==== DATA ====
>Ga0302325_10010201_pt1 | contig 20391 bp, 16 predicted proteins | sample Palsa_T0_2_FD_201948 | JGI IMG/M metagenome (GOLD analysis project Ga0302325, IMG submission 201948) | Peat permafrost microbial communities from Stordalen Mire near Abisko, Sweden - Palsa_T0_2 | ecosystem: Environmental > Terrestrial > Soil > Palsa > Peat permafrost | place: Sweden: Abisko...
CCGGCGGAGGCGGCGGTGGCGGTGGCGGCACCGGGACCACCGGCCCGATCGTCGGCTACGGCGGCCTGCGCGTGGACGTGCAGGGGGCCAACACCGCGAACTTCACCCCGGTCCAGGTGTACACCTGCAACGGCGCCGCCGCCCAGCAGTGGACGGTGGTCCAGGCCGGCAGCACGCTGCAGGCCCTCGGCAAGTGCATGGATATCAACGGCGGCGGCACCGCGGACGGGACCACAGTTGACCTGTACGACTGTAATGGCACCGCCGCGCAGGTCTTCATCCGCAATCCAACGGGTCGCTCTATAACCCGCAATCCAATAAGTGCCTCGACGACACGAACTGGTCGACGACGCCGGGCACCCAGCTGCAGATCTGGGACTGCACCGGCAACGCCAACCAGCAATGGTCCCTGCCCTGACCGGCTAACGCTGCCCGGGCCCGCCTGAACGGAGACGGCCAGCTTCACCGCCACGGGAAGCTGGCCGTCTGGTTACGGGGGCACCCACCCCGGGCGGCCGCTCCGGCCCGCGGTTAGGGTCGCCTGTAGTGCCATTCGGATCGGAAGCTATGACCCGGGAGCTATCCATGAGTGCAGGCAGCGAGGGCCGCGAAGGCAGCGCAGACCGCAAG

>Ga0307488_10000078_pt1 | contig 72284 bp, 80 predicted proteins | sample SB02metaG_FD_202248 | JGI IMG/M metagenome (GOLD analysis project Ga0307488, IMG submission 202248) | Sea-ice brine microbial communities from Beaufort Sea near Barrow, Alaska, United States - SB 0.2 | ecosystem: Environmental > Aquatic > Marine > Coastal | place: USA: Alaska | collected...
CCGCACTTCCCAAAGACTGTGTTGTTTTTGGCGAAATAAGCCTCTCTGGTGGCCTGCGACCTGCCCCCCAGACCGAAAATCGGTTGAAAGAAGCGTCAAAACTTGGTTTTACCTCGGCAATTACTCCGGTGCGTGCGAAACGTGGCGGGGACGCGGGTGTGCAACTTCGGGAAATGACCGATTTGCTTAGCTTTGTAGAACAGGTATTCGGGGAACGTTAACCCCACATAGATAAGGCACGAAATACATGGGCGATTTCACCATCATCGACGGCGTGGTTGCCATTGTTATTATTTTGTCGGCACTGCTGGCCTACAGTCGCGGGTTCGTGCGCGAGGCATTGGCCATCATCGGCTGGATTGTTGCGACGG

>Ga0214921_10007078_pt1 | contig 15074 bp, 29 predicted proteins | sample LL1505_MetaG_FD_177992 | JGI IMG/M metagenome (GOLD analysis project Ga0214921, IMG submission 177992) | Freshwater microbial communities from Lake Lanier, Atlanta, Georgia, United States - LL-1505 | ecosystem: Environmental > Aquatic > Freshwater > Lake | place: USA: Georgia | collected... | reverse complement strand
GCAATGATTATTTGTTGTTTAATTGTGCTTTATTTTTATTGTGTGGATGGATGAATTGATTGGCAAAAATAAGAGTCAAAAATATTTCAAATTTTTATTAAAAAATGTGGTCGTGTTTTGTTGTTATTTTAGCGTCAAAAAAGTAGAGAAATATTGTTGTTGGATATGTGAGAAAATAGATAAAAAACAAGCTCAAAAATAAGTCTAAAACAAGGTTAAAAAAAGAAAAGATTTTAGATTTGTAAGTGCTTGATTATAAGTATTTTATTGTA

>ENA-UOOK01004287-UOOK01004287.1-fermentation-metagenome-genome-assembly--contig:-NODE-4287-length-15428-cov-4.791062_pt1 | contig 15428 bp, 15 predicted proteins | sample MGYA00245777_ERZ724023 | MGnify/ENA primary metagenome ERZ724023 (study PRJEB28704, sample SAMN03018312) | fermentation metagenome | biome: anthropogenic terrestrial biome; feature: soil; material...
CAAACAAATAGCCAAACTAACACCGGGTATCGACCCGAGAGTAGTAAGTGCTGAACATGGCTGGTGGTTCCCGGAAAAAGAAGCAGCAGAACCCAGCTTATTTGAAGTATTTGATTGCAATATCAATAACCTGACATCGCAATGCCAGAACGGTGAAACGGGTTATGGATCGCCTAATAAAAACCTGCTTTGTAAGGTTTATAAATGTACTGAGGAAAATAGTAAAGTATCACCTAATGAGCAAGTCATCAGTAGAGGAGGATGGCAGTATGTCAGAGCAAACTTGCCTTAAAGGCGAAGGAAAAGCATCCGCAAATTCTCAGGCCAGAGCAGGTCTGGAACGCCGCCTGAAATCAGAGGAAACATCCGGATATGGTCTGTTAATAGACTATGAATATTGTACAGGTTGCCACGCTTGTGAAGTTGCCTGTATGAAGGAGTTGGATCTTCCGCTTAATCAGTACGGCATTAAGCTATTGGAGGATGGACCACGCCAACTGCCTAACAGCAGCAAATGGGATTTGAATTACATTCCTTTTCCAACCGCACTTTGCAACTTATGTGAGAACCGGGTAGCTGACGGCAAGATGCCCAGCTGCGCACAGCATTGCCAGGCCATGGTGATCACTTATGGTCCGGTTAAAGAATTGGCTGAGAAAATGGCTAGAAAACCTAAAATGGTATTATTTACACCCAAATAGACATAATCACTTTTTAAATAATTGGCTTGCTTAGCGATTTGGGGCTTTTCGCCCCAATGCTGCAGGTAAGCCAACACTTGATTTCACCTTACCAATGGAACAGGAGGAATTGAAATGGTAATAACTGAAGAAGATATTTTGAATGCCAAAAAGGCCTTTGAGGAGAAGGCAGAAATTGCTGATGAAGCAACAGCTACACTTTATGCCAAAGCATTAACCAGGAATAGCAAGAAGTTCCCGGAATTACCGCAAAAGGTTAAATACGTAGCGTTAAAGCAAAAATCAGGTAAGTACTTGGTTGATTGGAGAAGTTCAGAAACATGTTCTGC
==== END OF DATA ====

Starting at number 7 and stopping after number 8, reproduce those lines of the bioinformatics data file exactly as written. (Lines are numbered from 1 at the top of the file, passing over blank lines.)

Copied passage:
>ENA-UOOK01004287-UOOK01004287.1-fermentation-metagenome-genome-assembly--contig:-NODE-4287-length-15428-cov-4.791062_pt1 | contig 15428 bp, 15 predicted proteins | sample MGYA00245777_ERZ724023 | MGnify/ENA primary metagenome ERZ724023 (study PRJEB28704, sample SAMN03018312) | fermentation metagenome | biome: anthropogenic terrestrial biome; feature: soil; material...
CAAACAAATAGCCAAACTAACACCGGGTATCGACCCGAGAGTAGTAAGTGCTGAACATGGCTGGTGGTTCCCGGAAAAAGAAGCAGCAGAACCCAGCTTATTTGAAGTATTTGATTGCAATATCAATAACCTGACATCGCAATGCCAGAACGGTGAAACGGGTTATGGATCGCCTAATAAAAACCTGCTTTGTAAGGTTTATAAATGTACTGAGGAAAATAGTAAAGTATCACCTAATGAGCAAGTCATCAGTAGAGGAGGATGGCAGTATGTCAGAGCAAACTTGCCTTAAAGGCGAAGGAAAAGCATCCGCAAATTCTCAGGCCAGAGCAGGTCTGGAACGCCGCCTGAAATCAGAGGAAACATCCGGATATGGTCTGTTAATAGACTATGAATATTGTACAGGTTGCCACGCTTGTGAAGTTGCCTGTATGAAGGAGTTGGATCTTCCGCTTAATCAGTACGGCATTAAGCTATTGGAGGATGGACCACGCCAACTGCCTAACAGCAGCAAATGGGATTTGAATTACATTCCTTTTCCAACCGCACTTTGCAACTTATGTGAGAACCGGGTAGCTGACGGCAAGATGCCCAGCTGCGCACAGCATTGCCAGGCCATGGTGATCACTTATGGTCCGGTTAAAGAATTGGCTGAGAAAATGGCTAGAAAACCTAAAATGGTATTATTTACACCCAAATAGACATAATCACTTTTTAAATAATTGGCTTGCTTAGCGATTTGGGGCTTTTCGCCCCAATGCTGCAGGTAAGCCAACACTTGATTTCACCTTACCAATGGAACAGGAGGAATTGAAATGGTAATAACTGAAGAAGATATTTTGAATGCCAAAAAGGCCTTTGAGGAGAAGGCAGAAATTGCTGATGAAGCAACAGCTACACTTTATGCCAAAGCATTAACCAGGAATAGCAAGAAGTTCCCGGAATTACCGCAAAAGGTTAAATACGTAGCGTTAAAGCAAAAATCAGGTAAGTACTTGGTTGATTGGAGAAGTTCAGAAACATGTTCTGC